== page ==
UPDATE 1-Indonesia's industry minister wants mining export tax soon
By Matthew Bigg and Yayat Supriatna
JAKARTA, April 12 (Reuters) - Indonesia should quickly impose a tax on mining exports, the industry minister said on Thursday in comments likely to worry miners in the world's top exporter of thermal coal and refined tin.
Government officials say a 25 percent tax on mining exports is being considered for this year and a 50 percent tax for next year, though miners and industry analysts have speculated that such plans are likely to be toned down.
The tax plan is the latest in a series of proposed regulations that have rattled Indonesia's mining sector both because they could increase the cost of business and because of a perception of inconsistent policymaking.
"The mining export tax has to be imposed as soon as possible," Mohamad S. Hidayat told Reuters.
Other new regulations include a plan under which some foreign mining companies must divest 51 percent within 10 years and a proposed ban on the export of some unprocessed metals by 2014.
The government says its proposals aim to develop its domestic mining industry, create jobs, win access to higher streams of mining revenue and allow the state to earn more from a fast-growing sector at a time of high commodity prices.
Stringent regulations are likely to drive up the cost of mining in Indonesia but the outlook for the sector remains stable, ratings agency Standard & Poor's said on Thursday.
"The cost of business in Indonesia will increase. But we don't think the regulations will be extremely negative," S&P analyst Xavier Jean said after the agency released a report.
"Basically, we don't think the government will want to kill the sector," he told Reuters.
He said government strategy also aims to give Indonesia greater leeway when it comes to the renewal negotiations for mining companies that operate under Contracts of Work in a sector that overall contributes around 12 percent of GDP.
The most prominent of those contracts is with Freeport-McMoRan Copper & Gold's Indonesian unit, which is due to renegotiate its agreement to run the huge Grasberg copper and gold mine in Papua.
The report posed a question that has exercised many in the mining sector in recent weeks: will mining policy be driven solely by attempts to derive more state benefit from the sector, a policy sometimes called "resource nationalism"?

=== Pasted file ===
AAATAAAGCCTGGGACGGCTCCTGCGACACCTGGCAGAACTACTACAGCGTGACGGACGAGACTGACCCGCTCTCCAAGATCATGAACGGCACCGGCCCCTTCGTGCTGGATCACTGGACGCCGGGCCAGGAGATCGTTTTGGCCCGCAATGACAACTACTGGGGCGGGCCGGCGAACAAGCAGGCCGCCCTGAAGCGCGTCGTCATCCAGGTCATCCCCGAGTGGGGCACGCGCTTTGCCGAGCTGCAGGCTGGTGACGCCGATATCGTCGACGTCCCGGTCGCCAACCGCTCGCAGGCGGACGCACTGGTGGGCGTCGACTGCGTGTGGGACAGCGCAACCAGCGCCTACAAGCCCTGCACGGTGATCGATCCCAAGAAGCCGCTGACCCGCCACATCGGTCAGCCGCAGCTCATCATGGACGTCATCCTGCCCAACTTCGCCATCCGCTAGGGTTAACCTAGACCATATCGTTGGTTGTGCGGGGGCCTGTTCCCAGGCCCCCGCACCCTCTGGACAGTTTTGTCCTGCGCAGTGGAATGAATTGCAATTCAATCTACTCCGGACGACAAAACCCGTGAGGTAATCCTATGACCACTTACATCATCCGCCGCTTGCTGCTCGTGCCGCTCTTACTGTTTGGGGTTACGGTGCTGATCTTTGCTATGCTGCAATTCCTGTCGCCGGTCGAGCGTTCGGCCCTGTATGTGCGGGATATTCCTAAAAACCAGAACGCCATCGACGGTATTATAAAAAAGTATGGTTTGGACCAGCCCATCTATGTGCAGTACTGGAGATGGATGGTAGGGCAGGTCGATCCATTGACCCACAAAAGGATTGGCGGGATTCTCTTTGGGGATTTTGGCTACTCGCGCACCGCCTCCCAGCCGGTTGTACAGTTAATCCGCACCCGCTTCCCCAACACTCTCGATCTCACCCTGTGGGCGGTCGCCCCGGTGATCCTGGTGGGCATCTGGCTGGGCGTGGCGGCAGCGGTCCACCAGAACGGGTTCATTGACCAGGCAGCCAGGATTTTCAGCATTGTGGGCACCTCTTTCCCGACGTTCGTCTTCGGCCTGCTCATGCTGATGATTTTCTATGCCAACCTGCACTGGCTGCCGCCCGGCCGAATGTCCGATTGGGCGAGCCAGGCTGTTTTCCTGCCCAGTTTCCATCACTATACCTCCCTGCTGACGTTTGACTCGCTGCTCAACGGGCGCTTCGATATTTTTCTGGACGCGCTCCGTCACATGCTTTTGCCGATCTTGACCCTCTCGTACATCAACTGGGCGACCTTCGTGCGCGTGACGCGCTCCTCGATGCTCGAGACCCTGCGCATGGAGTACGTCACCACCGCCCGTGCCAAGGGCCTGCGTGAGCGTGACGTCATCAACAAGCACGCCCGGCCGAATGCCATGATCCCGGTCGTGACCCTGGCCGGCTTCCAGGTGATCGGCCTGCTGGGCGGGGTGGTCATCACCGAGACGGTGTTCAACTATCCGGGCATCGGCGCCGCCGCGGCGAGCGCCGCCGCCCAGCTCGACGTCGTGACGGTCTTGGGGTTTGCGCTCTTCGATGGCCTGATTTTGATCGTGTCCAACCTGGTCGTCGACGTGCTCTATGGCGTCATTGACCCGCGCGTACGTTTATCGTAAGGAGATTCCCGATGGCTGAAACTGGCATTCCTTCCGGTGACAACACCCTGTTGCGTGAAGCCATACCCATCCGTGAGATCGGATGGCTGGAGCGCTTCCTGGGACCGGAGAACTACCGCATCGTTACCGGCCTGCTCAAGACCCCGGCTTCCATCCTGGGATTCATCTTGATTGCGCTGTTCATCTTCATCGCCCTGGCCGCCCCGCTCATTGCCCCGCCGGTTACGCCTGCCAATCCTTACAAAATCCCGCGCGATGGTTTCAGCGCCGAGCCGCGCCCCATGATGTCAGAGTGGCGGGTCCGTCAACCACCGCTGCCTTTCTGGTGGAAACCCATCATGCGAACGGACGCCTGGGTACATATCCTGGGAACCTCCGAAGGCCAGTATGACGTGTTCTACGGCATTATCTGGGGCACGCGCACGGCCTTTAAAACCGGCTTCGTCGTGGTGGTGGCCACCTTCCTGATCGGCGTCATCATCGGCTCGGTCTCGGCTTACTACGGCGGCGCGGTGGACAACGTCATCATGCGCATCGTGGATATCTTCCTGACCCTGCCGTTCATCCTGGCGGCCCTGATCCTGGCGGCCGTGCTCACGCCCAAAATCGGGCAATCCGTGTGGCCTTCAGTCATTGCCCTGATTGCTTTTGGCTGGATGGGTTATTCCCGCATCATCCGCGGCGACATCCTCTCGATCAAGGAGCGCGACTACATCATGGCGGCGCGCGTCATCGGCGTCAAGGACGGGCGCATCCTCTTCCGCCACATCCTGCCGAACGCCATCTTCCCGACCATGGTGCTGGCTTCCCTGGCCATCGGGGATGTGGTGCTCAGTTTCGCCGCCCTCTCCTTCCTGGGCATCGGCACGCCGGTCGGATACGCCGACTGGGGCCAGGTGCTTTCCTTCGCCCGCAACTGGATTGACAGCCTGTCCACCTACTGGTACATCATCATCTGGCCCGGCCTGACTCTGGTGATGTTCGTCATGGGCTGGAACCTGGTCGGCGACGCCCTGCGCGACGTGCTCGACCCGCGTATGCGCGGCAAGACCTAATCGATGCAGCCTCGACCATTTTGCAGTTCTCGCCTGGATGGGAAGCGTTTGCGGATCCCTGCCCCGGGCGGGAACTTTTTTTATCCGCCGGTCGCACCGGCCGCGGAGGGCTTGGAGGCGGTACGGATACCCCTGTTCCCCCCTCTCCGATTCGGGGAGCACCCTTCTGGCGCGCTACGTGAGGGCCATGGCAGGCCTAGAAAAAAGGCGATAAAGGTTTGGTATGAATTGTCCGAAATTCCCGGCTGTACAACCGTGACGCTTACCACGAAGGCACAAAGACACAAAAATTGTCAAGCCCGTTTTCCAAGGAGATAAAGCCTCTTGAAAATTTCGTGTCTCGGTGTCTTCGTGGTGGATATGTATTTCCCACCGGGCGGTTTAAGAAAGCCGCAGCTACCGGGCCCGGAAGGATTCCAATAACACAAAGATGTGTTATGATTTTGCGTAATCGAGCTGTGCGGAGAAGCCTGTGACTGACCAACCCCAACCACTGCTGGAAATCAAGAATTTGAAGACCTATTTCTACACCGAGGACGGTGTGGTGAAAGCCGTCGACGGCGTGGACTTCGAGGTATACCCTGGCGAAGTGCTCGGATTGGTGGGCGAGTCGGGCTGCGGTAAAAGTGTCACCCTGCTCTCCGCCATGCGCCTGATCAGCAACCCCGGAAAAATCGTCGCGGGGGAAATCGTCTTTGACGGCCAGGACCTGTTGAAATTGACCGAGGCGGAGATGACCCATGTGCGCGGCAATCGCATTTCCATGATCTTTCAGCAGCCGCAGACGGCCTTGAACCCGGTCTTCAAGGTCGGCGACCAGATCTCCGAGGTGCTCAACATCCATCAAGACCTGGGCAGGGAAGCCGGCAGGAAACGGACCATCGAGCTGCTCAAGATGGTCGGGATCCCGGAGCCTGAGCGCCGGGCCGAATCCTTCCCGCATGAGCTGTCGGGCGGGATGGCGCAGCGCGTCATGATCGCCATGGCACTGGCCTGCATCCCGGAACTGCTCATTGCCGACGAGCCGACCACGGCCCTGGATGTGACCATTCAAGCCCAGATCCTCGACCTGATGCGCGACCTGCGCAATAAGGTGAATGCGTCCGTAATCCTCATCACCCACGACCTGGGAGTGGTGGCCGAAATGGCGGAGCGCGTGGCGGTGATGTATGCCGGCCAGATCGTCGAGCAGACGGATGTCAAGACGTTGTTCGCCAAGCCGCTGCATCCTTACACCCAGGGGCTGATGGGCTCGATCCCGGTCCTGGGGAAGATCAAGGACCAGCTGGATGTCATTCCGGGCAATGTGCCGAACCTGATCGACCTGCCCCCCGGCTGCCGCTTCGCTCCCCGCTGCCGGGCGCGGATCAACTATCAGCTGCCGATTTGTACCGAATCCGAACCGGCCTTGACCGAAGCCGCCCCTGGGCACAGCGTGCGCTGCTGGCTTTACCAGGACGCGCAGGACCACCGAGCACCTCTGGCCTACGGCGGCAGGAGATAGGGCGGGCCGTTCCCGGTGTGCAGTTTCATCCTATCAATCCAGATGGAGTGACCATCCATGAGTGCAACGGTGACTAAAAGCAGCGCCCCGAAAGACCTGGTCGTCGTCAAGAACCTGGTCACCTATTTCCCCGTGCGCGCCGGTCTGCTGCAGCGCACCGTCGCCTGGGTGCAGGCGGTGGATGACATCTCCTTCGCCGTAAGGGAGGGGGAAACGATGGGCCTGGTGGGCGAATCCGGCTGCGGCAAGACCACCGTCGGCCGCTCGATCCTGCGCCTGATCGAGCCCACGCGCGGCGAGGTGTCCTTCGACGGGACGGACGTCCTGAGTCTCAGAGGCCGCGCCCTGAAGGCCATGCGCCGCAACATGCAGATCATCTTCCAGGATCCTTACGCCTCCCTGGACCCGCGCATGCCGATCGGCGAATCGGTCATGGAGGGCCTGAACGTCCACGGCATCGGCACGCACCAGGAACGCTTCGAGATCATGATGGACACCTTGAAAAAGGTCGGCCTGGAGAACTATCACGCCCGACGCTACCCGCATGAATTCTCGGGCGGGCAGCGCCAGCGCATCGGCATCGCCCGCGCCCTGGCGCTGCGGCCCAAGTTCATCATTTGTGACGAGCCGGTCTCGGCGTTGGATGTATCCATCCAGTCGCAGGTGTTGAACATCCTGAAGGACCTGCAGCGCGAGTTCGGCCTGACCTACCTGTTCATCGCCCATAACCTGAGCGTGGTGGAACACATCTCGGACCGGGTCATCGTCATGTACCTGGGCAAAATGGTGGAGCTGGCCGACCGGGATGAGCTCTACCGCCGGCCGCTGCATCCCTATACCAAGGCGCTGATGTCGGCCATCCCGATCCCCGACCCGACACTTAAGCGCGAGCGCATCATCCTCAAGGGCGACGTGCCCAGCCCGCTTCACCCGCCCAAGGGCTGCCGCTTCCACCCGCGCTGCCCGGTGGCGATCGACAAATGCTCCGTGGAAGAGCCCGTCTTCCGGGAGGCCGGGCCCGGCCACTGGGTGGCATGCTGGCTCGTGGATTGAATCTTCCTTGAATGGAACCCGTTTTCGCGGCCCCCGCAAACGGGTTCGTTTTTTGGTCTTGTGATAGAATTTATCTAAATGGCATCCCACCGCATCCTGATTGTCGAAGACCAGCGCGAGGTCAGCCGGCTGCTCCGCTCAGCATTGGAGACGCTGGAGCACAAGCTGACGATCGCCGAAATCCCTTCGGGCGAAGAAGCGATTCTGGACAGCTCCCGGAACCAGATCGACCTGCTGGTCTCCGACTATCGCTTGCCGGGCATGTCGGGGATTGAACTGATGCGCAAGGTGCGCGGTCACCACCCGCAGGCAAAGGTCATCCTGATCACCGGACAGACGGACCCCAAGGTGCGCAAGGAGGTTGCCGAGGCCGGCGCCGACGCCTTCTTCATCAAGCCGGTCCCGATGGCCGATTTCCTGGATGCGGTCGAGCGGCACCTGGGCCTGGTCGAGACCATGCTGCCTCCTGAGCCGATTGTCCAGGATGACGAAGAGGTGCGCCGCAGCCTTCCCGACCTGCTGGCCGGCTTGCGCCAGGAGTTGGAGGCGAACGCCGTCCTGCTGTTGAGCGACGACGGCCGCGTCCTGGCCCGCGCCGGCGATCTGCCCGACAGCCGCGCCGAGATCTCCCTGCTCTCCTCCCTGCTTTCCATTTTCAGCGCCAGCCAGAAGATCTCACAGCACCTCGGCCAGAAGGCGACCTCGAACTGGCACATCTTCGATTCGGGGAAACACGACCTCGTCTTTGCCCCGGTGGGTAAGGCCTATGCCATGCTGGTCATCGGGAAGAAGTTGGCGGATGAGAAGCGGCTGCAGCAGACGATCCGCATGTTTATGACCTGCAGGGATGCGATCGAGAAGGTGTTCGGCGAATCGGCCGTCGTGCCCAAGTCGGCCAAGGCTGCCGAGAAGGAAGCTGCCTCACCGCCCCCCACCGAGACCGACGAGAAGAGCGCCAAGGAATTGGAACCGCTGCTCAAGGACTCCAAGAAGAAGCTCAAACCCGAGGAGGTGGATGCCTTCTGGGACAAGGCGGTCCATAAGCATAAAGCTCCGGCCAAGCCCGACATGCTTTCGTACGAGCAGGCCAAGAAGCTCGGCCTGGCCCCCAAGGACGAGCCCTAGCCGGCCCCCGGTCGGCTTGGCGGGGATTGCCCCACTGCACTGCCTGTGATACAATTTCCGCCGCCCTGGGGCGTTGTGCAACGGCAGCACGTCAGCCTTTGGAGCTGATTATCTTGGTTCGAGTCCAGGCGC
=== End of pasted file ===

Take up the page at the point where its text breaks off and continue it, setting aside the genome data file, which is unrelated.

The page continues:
Or will that drive be tempered by fear of scaring off mining investment from a country whose resources include, coal, gold, copper, tin, nickel, bauxite and silver.
Prudence would ultimately determine policy and Indonesian officials were mindful of the global competition for mining investment, S&P said.
In the short run and while commodities prices are high, the government will benefit and the companies can absorb higher taxes but when commodity prices fall the higher taxes will hurt the companies' ability to generate revenue, said Jean.
"This is a lose-lose situation in the medium term and will come back with a vengeance during the next down cycle for commodities," said Jean, who is based in Singapore.
S&P is likely to release a report soon on the Indonesian government's sovereign rating.
Fitch and Moody's upgraded the country to investment status in recent months in a reflection of its stable fiscal policy framework, big internal market and strong growth rate at 6.5 percent in 2011.
One factor complicating policy making is that four related ministries play a role in the process and they do not always speak with one voice.
There is also political advantage in voicing nationalistic sentiment ahead of elections in 2014 when President Susilo Bambang Yudhoyono must stand down and that fact is not lost on rival parties both within and outside the governing coalition.
Another complication for mining companies is legal fights over mining assets.
In one example, London-listed miner Churchill Mining Plc said on Thursday it was heading to international arbitration in May after Indonesia's supreme court moved to reject its appeal.
Churchill has been fighting Indonesia's Nusantara Group for almost four years over the rights to develop a $3 billion undeveloped coal asset in East Kalimantan province, which is said to contain 2.8 billion tonnes of coal reserves.